Plasticity of the Central Nervous System and Formation of “Auxiliary Niches” After Stem Cell Grafting: An Essay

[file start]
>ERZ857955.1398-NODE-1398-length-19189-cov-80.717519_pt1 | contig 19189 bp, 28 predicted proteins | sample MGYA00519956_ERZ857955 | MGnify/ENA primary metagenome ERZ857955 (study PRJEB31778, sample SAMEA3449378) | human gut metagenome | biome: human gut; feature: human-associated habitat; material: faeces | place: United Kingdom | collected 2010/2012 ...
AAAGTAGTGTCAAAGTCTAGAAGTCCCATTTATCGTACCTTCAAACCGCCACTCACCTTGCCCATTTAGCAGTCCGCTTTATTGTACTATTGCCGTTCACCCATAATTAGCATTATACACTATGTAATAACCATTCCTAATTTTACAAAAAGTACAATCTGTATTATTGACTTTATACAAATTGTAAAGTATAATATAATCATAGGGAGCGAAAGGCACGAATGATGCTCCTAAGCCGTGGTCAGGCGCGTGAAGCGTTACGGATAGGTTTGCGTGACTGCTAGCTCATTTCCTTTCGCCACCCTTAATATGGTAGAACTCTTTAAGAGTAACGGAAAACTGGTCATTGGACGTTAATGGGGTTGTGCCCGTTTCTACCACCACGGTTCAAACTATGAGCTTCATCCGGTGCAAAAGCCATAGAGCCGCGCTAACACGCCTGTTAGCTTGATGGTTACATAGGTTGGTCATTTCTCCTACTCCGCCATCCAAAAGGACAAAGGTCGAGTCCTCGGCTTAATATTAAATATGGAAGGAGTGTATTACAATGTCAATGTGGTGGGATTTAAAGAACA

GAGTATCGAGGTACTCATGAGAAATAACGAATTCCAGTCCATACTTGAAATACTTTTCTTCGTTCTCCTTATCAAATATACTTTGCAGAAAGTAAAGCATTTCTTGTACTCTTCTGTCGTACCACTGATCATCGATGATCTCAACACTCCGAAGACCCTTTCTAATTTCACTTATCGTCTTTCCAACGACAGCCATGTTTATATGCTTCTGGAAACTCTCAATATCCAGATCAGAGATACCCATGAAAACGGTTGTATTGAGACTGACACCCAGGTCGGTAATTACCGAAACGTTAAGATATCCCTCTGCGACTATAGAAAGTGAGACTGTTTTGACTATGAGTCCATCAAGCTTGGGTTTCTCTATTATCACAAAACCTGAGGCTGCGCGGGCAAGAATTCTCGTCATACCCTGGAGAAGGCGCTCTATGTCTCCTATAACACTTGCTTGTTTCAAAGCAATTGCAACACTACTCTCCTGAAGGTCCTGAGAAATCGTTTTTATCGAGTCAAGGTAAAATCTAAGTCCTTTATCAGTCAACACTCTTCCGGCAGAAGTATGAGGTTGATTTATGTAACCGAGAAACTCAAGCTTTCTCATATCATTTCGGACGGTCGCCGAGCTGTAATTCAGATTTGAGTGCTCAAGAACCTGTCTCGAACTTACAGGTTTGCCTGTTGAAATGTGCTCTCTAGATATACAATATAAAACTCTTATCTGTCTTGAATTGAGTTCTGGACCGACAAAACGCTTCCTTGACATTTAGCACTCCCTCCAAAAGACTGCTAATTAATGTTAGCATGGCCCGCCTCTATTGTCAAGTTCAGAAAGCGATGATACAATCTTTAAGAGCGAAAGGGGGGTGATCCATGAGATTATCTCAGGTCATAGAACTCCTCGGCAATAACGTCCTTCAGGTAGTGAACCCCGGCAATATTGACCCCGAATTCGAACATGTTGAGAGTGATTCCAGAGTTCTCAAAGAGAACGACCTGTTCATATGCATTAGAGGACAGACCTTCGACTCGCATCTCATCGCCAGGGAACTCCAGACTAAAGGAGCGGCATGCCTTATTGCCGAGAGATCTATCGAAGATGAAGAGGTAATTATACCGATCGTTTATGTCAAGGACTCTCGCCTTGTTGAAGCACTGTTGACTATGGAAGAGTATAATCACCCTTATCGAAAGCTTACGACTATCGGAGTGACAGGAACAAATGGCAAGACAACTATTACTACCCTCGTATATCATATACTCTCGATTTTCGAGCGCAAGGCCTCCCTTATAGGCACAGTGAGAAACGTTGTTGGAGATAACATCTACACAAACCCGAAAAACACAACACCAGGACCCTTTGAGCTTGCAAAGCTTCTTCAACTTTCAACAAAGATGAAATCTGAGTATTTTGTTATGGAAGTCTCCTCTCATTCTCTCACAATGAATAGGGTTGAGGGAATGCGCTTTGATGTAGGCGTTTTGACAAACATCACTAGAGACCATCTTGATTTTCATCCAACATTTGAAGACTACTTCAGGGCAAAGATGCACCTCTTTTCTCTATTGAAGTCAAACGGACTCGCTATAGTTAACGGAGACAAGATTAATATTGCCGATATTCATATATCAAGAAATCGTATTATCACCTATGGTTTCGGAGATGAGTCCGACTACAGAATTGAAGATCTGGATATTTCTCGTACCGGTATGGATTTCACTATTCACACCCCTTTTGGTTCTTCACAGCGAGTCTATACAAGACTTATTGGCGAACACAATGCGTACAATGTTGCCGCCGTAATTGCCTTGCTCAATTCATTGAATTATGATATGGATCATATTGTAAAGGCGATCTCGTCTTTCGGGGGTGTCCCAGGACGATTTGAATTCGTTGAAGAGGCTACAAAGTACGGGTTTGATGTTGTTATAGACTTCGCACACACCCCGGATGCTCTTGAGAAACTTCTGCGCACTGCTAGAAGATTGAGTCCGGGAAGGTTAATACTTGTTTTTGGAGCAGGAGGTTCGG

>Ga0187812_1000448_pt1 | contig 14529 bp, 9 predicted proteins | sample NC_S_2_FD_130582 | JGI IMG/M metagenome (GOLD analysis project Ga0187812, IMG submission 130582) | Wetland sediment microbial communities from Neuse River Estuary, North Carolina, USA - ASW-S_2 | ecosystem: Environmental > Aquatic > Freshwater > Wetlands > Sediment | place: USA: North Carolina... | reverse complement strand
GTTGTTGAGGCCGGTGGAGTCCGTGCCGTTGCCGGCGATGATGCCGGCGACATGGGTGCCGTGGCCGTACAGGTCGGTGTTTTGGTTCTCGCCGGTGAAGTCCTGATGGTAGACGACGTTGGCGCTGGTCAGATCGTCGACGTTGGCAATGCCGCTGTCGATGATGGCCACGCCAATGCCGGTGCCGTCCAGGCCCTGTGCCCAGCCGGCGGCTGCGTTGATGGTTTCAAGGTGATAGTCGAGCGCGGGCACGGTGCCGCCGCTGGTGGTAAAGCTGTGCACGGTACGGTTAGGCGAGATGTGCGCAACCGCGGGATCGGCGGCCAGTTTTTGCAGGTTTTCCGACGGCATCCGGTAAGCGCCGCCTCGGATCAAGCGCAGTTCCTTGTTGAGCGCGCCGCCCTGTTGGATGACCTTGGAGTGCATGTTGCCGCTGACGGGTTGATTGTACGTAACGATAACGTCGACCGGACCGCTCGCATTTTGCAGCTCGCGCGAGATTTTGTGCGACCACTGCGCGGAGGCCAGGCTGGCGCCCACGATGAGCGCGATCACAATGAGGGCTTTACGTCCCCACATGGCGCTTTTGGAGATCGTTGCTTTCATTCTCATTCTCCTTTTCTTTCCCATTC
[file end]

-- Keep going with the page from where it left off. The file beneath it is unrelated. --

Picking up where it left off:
It is hoped that stem cell biology will play a major role in the treatment of a number of so far incurable diseases via transplantation therapy. Today, we know that neural stem cell grafts not only represent a valuable source of missing cells and molecules for the host nervous system, but they also bring with them biological principles and processes assuring tissue plasticity and homeostasis found in early development and in postnatal neurogenic areas. In this review, we discuss the potential of grafted neural stem/progenitor cells to induce plasticity in the adult diseased brain by mimicking the cellular and molecular processes governing the biology of endogenous stem cell niches. If confirmed, such anlagen of “auxiliary niches” could help us to optimize intercellular communication in donor cell-initiated networks of graft–host interactions and to “rejuvenate” the adult nervous system in its response to disease and injury.
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